Abstraction as a Mechanism to Cross the Reality Gap in Evolutionary Robotics

  • Kirk Y. W. Scheper
  • Guido C. H. E. de Croon
Conference paper
Part of the Lecture Notes in Computer Science book series (LNCS, volume 9825)

Abstract

One of the major challenges of Evolutionary Robotics is to transfer robot controllers evolved in simulation to robots in the real world. In this article, we investigate abstraction on the sensory inputs and motor actions as a potential solution to this problem. Abstraction means that the robot uses preprocessed sensory inputs and closed loop low-level controllers that execute higher level motor commands. We apply abstraction to the task of forming an asymmetric triangle with a homogeneous swarm of MAVs. The results show that the evolved behavior is effective both in simulation and reality, suggesting that abstraction can be a useful tool in making evolved behavior robust to the reality gap. Furthermore, we study the evolved solution, showing that it exploits the environment (in this case the identical behavior of the other robots) and creates behavioral attractors resulting in the creation of the required formation. Hence, the analysis suggests that by using abstraction, sensory-motor coordination is not necessarily lost but rather shifted to a higher level of abstraction.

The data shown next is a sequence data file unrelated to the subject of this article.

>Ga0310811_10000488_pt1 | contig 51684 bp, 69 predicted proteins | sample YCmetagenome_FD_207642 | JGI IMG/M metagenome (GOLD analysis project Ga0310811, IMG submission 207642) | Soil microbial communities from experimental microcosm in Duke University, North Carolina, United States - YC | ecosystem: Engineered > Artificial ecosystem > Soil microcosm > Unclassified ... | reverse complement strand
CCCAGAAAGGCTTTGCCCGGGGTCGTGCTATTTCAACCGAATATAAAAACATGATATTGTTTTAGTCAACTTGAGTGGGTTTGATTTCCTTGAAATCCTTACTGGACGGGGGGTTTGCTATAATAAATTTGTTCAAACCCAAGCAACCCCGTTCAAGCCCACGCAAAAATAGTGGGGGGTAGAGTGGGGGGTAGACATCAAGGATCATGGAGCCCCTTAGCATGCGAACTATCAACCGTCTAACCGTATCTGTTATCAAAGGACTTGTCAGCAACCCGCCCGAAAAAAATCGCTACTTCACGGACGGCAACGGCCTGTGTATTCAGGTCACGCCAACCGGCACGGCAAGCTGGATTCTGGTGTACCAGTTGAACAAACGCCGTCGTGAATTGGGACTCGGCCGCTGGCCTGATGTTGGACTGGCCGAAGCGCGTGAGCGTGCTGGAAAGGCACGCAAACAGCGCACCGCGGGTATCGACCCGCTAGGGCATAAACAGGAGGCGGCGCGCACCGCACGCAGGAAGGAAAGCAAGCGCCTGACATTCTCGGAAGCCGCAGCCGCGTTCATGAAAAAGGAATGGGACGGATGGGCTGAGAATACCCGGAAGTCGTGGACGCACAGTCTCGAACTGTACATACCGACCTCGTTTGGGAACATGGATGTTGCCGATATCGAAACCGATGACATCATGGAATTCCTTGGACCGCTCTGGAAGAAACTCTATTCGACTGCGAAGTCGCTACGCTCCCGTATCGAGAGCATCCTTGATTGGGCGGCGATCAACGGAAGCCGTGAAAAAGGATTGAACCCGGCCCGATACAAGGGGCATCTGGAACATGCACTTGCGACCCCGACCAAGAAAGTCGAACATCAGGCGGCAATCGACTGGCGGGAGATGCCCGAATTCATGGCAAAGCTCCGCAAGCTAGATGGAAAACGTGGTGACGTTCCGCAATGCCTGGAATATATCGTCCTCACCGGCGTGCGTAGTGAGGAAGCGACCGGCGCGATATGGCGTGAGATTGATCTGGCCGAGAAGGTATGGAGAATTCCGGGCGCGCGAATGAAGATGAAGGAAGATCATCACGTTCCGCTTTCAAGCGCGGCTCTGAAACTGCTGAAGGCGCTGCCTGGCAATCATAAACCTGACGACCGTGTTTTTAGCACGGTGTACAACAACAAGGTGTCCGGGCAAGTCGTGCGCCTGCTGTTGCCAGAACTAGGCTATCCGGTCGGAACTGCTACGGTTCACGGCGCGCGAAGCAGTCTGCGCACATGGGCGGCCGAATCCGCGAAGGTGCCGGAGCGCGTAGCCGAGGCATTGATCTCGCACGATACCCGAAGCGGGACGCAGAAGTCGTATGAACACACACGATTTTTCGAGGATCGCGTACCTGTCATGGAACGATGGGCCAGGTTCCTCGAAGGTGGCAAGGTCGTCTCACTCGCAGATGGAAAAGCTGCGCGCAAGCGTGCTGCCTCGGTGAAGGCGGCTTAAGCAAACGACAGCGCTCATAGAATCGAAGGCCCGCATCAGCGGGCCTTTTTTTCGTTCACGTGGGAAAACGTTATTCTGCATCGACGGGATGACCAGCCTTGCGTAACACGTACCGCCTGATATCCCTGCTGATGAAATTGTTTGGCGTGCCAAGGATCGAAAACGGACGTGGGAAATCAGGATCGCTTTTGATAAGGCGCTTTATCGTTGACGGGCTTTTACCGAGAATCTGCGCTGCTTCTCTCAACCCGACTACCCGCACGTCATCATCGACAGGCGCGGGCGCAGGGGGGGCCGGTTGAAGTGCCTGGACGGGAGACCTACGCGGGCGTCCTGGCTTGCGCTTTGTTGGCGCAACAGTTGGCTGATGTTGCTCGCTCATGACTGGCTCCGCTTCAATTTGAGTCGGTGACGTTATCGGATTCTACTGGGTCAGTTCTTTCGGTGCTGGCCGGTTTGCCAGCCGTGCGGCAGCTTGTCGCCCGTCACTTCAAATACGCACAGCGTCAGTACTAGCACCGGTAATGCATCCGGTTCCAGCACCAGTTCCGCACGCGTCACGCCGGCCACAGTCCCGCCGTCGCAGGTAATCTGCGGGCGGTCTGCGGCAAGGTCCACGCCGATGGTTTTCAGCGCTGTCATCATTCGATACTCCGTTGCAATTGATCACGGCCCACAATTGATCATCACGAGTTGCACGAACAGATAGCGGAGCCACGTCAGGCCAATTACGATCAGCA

References

  1. 1.
    Agmon, E., Beer, R.D.: The evolution and analysis of action switching in embodied agents. Adapt. Behav. 22(1), 3–20 (2013)CrossRefGoogle Scholar
  2. 2.
    Beer, R.D., Gallagher, J.C.: Evolving dynamical neural networks for adaptive behavior. Adapt. Behav. 1(1), 91–122 (1992)CrossRefGoogle Scholar
  3. 3.
    Bongard, J.C.: Evolutionary robotics. Commun. ACM 56(8), 74–83 (2013)CrossRefGoogle Scholar
  4. 4.
    Bongard, J.C., Zykov, V., Lipson, H.: Resilient machines through continuous self-modeling. Science 314(5802), 1118–1121 (2006)CrossRefGoogle Scholar
  5. 5.
    Cully, A., Clune, J., Tarapore, D., Mouret, J.B.: Robots that can adapt like animals. Nature 521(7553), 503–507 (2015). http://dx.doi.org/10.1038/nature14422, http://www.nature.com/nature/journal/v521/n7553/abs/nature14422.html#supplementary-information CrossRefGoogle Scholar
  6. 6.
    Deb, K., Pratap, A., Agarwal, S., Meyarivan, T.: A fast and elitist multiobjective genetic algorithm: NSGA-II. IEEE Trans. Evol. Comput. 6(2), 182–197 (2002)CrossRefGoogle Scholar
  7. 7.
    Duarte, M., Costa, V., Gomes, J., Rodrigues, T., Silva, F., Oliveira, S.M., Christensen, A.L.: Evolution of collective behaviors for a real swarm of aquatic surface robots. PLoS ONE 11(3), 1–25 (2016)CrossRefGoogle Scholar
  8. 8.
    Eiben, A.E., Kernbach, S., Haasdijk, E.: Embodied artificial evolution: artificial evolutionary systems in the 21st Century. Evol. Intell. 5(4), 261–272 (2012)CrossRefGoogle Scholar
  9. 9.
    Eiben, A.E., Smith, J.E.: Introduction to Evolutionary Computing, 2nd edn. Springer, Berlin (2015)CrossRefMATHGoogle Scholar
  10. 10.